“Those who invoke the name of the Qaid-e-Azam should first show they have the samenafs [“lower self” in mystical thought]. He was educated in England, grew up surrounded by Western culture, and started his political life from the platform of a secular party. But when he became the leader of 'those who were his own' he never took removed his cap from his head or took off sherwani; he did not let his nafs rule over him for a moment; he did not use the broom of greed to sweep the yard of his desires (sic). He knew he was the leader of the Muslims, and so he always looked like them among them. He knew how to wear a suit much better than many who wear suits; he knew how to cross his legs and smoke cigars. He had seen such scenes many times in the durbar of the British, but he also understood that millions of people oppressed by the Hindus had whole-heartedly claimed him as their own. And so he gave all his wishes and desires the name of Pakistan, and never looked back to that Muhammad Ali who perhaps had some personal desires too.”

 And here is Mr Irfan Siddiqui on a topic that was hot for a couple of days in May. He wrote in his column in Jang (May 23): 

“President Zardari was in Washington. A schoolmistress named Hilary Clinton had him and the Clown of Kabul sit on her either side, and then lectured them. In every gathering, every meeting, and every function it was specially arranged that Hamid Karzai should be on the right hand [of the American dignitary] and President Zardari on the left. I do not recall any occasion in the past when an American Secretary of State conducted a meeting of two presidents in such a fashion.”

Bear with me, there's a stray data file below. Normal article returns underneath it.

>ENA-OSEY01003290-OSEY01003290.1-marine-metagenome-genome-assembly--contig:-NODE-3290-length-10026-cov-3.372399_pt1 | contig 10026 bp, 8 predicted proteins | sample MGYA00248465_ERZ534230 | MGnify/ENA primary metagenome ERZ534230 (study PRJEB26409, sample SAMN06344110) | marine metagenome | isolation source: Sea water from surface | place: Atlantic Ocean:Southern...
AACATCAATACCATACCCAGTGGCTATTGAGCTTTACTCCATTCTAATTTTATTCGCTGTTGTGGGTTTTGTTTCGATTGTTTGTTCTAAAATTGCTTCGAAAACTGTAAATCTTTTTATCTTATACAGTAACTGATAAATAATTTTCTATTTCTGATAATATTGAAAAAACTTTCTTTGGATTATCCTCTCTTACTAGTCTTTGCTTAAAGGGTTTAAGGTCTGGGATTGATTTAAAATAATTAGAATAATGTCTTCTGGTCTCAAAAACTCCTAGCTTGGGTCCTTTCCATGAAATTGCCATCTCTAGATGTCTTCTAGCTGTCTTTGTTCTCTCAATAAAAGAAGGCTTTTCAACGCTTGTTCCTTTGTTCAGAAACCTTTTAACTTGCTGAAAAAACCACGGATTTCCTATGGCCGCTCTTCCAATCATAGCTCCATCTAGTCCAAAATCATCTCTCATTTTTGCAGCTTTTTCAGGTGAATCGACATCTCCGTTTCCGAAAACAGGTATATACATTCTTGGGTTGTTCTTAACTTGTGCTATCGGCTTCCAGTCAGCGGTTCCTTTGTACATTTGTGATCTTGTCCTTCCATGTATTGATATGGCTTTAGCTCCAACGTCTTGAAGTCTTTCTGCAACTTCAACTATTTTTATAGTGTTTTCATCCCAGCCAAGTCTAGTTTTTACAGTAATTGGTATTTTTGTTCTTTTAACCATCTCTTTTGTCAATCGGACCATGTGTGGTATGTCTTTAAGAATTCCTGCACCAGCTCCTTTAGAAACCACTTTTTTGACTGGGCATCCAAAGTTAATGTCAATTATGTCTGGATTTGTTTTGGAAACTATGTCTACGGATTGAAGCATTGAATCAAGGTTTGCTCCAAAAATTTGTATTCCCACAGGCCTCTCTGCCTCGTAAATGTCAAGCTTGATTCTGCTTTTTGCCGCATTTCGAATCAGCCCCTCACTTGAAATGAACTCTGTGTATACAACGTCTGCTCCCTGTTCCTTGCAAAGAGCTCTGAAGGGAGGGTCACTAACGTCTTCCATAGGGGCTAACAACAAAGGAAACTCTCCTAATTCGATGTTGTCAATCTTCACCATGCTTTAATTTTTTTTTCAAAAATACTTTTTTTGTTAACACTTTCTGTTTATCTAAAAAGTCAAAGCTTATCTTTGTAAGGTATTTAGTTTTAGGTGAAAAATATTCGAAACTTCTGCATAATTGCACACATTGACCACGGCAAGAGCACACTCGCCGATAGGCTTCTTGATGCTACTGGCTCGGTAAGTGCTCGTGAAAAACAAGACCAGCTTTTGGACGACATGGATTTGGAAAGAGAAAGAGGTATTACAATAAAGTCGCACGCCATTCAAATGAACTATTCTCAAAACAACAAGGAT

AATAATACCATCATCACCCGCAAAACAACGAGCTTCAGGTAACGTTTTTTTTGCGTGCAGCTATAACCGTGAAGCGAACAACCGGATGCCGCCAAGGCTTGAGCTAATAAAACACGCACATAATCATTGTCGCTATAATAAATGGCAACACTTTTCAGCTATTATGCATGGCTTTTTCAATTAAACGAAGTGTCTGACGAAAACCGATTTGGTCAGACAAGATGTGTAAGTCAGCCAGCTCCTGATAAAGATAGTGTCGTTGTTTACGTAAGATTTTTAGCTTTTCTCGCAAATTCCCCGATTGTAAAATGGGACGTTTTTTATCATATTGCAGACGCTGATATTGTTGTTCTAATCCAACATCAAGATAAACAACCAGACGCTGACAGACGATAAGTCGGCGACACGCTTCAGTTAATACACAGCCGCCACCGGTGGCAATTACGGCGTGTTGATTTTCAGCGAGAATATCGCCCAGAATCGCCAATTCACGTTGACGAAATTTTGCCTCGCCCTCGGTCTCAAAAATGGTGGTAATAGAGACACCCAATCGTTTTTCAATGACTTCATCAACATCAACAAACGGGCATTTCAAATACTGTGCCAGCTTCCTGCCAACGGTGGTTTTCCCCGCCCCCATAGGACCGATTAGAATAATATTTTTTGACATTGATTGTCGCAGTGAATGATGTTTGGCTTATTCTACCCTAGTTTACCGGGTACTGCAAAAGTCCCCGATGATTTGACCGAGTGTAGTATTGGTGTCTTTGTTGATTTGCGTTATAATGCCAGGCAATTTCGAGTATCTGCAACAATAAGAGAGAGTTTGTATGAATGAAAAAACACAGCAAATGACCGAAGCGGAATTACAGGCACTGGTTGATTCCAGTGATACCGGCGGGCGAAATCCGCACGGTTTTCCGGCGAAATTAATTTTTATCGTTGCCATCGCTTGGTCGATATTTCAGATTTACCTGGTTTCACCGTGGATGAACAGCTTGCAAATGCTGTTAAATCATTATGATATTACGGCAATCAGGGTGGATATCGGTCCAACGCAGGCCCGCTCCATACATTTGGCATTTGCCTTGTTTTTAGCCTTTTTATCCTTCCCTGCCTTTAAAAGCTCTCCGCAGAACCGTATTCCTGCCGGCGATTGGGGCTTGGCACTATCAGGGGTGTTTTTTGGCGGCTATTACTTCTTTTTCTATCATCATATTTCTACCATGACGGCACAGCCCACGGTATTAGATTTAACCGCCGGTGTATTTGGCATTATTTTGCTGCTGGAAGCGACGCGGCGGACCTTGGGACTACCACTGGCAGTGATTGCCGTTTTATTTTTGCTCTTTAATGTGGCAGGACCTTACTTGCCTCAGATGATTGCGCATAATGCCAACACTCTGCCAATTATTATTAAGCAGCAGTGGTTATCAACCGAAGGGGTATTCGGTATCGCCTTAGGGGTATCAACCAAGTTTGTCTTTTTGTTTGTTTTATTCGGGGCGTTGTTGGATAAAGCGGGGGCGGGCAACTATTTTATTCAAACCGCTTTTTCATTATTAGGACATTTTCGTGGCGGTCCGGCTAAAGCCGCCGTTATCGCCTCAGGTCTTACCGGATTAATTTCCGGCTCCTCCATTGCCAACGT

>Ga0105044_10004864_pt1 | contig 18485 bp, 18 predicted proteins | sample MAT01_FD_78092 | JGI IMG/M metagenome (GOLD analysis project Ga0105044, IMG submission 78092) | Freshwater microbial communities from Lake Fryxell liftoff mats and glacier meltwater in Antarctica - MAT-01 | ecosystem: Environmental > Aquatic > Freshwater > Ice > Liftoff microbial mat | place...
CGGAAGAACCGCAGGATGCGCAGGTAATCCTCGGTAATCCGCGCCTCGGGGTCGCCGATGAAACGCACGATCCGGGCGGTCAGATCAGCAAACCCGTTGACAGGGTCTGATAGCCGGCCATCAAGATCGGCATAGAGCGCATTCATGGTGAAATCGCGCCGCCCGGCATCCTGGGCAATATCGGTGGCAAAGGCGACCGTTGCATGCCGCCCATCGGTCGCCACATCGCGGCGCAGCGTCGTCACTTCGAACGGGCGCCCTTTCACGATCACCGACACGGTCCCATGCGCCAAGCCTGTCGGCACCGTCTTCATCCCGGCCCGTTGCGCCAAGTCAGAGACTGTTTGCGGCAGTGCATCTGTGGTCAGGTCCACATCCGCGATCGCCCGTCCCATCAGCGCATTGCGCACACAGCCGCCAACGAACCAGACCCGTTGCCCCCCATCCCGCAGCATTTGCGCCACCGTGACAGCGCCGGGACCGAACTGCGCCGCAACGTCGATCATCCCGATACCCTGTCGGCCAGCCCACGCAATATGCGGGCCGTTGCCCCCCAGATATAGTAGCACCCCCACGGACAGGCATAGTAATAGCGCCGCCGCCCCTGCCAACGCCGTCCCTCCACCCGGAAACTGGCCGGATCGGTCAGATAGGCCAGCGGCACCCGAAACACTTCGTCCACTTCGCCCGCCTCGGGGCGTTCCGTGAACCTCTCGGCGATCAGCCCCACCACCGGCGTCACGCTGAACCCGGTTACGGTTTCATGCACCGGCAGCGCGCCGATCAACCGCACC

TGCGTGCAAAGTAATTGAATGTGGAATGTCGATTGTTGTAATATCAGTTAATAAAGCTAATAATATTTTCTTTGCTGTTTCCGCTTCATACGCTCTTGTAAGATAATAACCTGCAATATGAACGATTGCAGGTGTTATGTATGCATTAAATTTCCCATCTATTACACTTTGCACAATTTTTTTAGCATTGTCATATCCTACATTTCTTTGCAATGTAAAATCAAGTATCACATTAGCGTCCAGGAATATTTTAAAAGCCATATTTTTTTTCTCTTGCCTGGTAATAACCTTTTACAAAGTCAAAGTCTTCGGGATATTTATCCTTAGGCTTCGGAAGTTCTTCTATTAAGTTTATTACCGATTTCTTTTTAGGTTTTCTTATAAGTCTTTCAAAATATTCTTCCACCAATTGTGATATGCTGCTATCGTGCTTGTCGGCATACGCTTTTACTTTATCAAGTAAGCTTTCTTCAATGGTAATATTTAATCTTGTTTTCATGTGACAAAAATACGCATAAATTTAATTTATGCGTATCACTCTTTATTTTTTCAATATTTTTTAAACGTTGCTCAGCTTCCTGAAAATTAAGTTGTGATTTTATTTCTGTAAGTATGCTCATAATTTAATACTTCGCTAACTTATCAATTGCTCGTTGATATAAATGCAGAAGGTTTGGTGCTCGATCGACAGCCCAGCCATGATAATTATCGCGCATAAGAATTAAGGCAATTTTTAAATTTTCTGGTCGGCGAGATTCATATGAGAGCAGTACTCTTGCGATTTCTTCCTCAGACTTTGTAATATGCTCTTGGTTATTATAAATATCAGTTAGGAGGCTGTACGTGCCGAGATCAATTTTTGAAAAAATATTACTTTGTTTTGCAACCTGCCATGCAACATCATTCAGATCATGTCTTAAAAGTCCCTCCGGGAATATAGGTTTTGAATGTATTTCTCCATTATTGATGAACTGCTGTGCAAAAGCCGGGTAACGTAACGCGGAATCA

Finally, since I come from India, I must point out that Urdu newspapers in India are in no way better. Their columns and editorials carry similar feats of conspiratorial thinking and convoluted reasoning. And in rhetorical passion they can match any Pakistani columnist. I have written about them in the past, most recently in 2007 in a note concerning the treatment meted out to Taslima Nasreen at Hyderabad.

C. M. NAIM is Professor Emeritus of Urdu at the University of Chicago. Besides being an acclaimed columnist, he has written extensively on Urdu language and literature and has translated widely from Urdu fiction and poetry.

Source:  Outlook newsmagazine, New Delhi,

http://outlookindia.com/article.aspx?261284

URL of this page: http://www.newageislam.com/NewAgeIslamUrduSection_1.aspx?ArticleID=1665

 

 

 

 

AUG 17, 2009 07:48 PM

1

 

Readers’ Comments